tion, toward the prompt removal of the soil in which the germ propagates and dies. Germicides merely succeed in destroying the microbe, a process that adds decomposing material to an already fertile and expectant medium. And it is reasonable to assume that a poison powerful enough to kill living organisms within the body is of strength sufficient to deal destruction to cell life itself, and this it also does.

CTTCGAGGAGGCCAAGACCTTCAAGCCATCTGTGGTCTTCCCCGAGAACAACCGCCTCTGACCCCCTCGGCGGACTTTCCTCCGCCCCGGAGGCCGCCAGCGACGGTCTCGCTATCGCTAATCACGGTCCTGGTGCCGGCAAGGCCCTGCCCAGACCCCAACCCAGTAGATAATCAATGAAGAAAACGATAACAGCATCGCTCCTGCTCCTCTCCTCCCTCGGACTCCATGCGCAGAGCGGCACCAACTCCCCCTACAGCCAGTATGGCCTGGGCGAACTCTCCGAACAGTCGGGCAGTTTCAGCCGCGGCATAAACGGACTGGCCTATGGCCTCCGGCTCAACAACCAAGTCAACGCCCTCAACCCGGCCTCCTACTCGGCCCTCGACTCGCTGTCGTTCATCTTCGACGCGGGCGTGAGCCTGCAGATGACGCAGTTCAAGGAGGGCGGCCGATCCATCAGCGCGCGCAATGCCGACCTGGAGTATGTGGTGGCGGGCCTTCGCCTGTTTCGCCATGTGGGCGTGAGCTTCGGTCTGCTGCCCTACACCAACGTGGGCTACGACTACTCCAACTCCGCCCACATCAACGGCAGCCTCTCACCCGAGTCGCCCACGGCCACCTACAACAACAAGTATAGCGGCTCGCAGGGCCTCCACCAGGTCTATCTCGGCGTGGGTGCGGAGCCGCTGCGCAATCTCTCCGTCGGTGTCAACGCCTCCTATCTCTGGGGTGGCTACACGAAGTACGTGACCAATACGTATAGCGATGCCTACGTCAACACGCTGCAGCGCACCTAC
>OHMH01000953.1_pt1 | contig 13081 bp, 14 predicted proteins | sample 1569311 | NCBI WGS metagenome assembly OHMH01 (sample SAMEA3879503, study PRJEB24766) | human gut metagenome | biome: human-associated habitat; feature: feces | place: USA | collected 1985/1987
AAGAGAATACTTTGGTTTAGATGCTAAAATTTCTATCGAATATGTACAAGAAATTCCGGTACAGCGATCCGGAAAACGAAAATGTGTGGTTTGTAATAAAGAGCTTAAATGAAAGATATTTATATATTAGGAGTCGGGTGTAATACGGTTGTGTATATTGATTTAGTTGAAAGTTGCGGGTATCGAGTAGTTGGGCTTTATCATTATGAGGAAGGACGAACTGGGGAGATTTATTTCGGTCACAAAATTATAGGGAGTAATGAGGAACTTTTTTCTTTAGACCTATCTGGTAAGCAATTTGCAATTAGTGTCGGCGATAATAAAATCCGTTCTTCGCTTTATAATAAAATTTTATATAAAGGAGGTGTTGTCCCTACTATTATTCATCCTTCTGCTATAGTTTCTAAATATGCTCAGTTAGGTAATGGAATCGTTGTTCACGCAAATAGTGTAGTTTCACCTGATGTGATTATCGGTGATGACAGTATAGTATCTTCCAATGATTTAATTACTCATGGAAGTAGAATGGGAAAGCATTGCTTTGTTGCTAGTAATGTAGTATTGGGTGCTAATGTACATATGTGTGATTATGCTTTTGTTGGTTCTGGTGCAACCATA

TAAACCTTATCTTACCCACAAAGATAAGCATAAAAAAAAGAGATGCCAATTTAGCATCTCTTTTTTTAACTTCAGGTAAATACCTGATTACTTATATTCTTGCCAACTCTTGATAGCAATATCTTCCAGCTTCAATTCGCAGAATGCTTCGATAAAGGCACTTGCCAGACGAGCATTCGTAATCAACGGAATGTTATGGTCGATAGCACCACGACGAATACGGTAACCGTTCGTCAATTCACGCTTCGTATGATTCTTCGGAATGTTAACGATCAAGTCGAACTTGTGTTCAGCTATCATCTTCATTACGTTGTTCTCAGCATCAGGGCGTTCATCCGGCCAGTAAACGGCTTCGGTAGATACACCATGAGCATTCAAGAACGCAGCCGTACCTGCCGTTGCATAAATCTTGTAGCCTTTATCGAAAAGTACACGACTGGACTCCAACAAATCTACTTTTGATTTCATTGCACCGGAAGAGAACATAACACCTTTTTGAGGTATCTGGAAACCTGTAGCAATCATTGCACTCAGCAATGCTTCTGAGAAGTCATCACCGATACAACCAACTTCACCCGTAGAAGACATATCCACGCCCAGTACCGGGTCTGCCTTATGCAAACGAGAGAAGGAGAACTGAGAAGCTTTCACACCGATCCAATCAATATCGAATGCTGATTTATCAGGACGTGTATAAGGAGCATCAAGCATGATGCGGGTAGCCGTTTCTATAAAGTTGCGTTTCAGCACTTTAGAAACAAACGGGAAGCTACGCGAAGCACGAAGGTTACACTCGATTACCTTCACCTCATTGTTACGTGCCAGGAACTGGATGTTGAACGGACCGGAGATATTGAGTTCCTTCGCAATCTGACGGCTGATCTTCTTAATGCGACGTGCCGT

Referring to a former statement concerning the administration of food while high temperature prevails, the question may here be asked:—Why put food into a feverish infant body? A roaring fire is not ordinarily subdued by adding fuel to the flame, and, until disease made its appearance, the patient was ingesting food, and, in all probability, was stricken with a full stomach. Fever, as a symptom, is caused by absorption into the circulation of the products of excess food rotting in the alimentary canal, and, when additional material for fermentation is forced into this mass, either from above or below, the results are a rise in temperature and more aggravated symptoms. The further question is suggested:—Why administer drugs at this time? These are either stimu-